The sweetness of her joyful recognition was all the more bittersweet for his loss.

Seeing him in her is much the same everyday.

Monday, November 20, 2006

Not As Bad As It Looks

In the fall, it rains a lot in Seattle. And this fall, given that we’ve already set a record for the rainiest November ever, it rains a lot for a place that rains a lot.

Consequently, in addition to spending lots of time out in the liquid sunshine, I also spend lots of time preparing to go out in it. This involves putting on my gear—wool and/or or “breathable” plastic depending on how wet it is—but also getting myself into gear to face the wet.

If it’s morning, this will typically involve trying to gauge how hard it’s raining from the pitter-pat on the roof; if it’s evening, I’ll probably be squinting at the streetlamp down the block in an attempt to determine the direction and intensity of the downpour. In any case, I’ll have to balance how badly I think I need to go out with how uncomfortable I think I’ll feel once I’m out there.

While this calculation is far from exact, one thing I have discovered this season is that most of the time, it looks much worse than it is. Once you get out in them, the conditions that looked miserable from the living room or porch are not nearly so bad as they appeared.

And even if they are truly lousy, the awfulness generally doesn’t last as long as expected.

Today, for instance, as I stood under the building’s eves preparing to leave Cascadia, the rain seemed torrential. I braced, as I began pedaling home, for a chilly, sodden commute.

In fact, though, it was really only dismal for a mile or so, and within twenty minutes of leaving campus, the rain had stopped completely.

I’m sure there’s a lesson in here somewhere; I can’t tell though, whether it’s that we shouldn’t let our fears about what might be prevent us from doing things or that once we’re doing something, we can put up with much more than we anticipated.

Sunday, November 19, 2006

Football Dad

Larry wrote about sports today so, me, too.

I’m still clinging to the thread of hope that Steelers will win the rest of their games and make the playoffs this year; it’s a mathematical possibility, if not a very likely one.

I take today’s game against the hated Brownies as a metaphor for the entire season: a dismal first half, atoned for in the second, as the boys in Black n' Gold stage a miraculous fourth quarter comeback, scoring the winning touchdown on an improvised shovel pass from Roethlisberger to Willie Parker with forty seconds left to play.

I’m embarrassed to admit I did the classic football dad thing: the whole family and our houseguests were waiting on me to take a much-needed stroll around neighborhood, and even after holding them up for “one more play” for fifteen minutes, I ultimately let them leave without me, pacing around the house until the game was finally over—on the last play when the defense managed to knock aside a Hail Mary pass from the Brownies QB.

A few times already this season, I’ve tried the alternative approach, leaving to perform parental and/or spousal duties while the game hung in the balance, thinking that this would appease the football gods and secure a Pittsburgh victory, but by and large, that hasn’t worked. Maybe all along they weren’t testing my mettle as a husband and father, but rather as a committed fan.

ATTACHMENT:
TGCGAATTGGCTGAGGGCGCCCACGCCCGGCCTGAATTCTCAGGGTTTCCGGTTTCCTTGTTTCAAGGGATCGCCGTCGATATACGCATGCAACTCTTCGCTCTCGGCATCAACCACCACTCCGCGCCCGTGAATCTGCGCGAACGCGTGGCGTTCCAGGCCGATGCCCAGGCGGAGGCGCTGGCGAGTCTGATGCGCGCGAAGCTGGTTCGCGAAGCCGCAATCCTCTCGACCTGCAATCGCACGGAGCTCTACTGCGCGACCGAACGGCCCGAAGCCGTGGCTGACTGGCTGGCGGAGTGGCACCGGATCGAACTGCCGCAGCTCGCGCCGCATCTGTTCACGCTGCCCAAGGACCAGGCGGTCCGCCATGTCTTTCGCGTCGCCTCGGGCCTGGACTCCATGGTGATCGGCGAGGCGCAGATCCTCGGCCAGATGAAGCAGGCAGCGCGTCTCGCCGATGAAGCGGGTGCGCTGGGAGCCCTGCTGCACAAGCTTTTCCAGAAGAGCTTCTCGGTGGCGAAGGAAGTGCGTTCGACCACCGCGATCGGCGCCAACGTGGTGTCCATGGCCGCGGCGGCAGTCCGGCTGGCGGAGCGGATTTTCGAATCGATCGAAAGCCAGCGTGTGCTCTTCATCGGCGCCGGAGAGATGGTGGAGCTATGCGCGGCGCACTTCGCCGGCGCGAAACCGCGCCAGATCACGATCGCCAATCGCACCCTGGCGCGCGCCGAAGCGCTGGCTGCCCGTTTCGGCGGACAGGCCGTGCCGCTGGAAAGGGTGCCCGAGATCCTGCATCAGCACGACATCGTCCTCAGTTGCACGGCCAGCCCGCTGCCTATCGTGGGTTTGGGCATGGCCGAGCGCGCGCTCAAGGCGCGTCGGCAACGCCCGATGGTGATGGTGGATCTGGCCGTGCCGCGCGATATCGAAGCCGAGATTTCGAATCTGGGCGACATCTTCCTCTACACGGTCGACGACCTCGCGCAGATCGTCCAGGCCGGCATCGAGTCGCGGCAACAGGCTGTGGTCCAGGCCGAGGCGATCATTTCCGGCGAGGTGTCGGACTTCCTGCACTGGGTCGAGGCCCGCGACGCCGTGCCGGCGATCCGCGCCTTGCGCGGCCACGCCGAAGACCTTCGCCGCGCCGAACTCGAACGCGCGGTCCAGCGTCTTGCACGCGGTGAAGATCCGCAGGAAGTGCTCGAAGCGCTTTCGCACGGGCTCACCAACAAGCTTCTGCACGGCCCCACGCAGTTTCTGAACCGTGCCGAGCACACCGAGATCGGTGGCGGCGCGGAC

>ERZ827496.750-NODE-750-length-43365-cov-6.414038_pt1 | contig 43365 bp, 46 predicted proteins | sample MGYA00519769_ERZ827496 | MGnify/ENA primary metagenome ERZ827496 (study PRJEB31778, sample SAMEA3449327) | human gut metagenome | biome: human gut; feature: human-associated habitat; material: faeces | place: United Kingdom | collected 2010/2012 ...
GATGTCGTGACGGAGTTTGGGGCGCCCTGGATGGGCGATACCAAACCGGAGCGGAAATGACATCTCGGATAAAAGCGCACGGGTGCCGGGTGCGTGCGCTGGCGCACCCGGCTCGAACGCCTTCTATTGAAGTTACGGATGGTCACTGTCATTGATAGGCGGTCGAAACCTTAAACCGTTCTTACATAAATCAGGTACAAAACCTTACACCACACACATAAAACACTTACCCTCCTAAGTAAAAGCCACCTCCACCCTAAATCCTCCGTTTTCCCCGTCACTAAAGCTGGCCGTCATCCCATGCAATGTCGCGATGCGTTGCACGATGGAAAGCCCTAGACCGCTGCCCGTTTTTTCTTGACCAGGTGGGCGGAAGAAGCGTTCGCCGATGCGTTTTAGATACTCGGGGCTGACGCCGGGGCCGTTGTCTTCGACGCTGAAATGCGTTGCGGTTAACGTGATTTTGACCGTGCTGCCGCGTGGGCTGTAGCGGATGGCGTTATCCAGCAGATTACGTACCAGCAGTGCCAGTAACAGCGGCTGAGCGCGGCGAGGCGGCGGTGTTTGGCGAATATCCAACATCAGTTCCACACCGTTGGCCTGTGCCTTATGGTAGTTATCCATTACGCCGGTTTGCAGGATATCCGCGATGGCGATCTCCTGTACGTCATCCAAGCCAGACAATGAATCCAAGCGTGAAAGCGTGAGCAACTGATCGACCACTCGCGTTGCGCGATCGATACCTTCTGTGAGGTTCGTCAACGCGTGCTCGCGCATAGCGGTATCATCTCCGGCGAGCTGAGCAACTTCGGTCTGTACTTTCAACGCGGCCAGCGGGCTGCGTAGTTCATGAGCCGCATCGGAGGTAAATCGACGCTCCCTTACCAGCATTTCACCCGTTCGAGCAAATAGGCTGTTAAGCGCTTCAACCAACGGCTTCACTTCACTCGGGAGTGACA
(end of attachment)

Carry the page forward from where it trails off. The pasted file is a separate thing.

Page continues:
More likely, (hard as it is to believe) my behavior has nothing to do with whether the Pittsburgh Steelers win or not.

There. I’ve said it.

I know that my belief in any sort of connection is entirely a product of what philosophers call the “post hoc” fallacy—seeing cause and effect between events that are merely correlated, like thinking the sacrificed sheep makes the rains come.

Just to be on the safe side, though, for the Ravens game next week, I’m crashed on the couch drinking beer.

Saturday, November 18, 2006


In a familial operation rivaling in its planning and execution D-Day or at least the casino heist in Ocean’s Eleven, we managed to get two dads—cousin Seth and me—two moms—Jen and Seth’s wife, Catherine—and two kids, Mimi and cousin Miranda—from home, out to dinner, off to the Harvest Festival and Gidden’s School, and then finally, on to the Paramount Theater where we enjoyed last night’s concert by the Portland-based folk-trad-alt-prog-rock band the Decemberists.

It was a swell show; the music lovely, haunting, toe-tappable, sing-alongable, earnest and quite sweet. I’ve been enjoying the band’s strange new album, The Crane Wife, which, if I understand correctly, is based loosely on some sort of Chinese Folk tale.


Sometimes the group veers towards early Spinal Tap territory, but they do so with such lack of pretension and excess of naiveté that it comes off as charming. Even the lead singer, Colin Meloy, who I’m sure could be accused of taking himself too seriously, appears—at least on stage—to be a pretty regular guy having a great time making music he enjoys.

That’s what I got, anyway.

Mimi had seen the band last summer at an outdoor concert, had gotten a souvenir t-shirt (with a bicycle on it), and hasn’t protested too much lately if you call the Decemberists her “favorite band,” and so it was really heartwarming to see her last night, in the balcony seat the row ahead of me, peering steadily through Jen’s opera glasses at the group on stage.

Sometimes they sound to me like Jethro Tull from the Thick as a Brick period. Tull was the first concert I ever went to by myself, at the Civic Arena in Pittsburgh, back in, it must have been 1971.

So there were a few moments last night when a really nice full-circle thing was going on for me, connecting all of us in the theater through more than three decades of music.

Friday, November 17, 2006

Snooze Alarm

One of the longest-running and seemingly least tractable disputes in our otherwise halcyon state of wedded bliss revolves around the use, misuse, and/or non-use of the alarm clock’s snooze button.

Jen believes that the repeatable five-minute delayed wake-up chime is a soothing and effective tool in making the difficult transition from sleep to wakefulness; I am of the opinion that the damned thing is a pernicious and hateful device lying on the scale of evil in the general vicinity of the Saturday night special handgun and Hasbro’s “My Little Pony” doll for girls.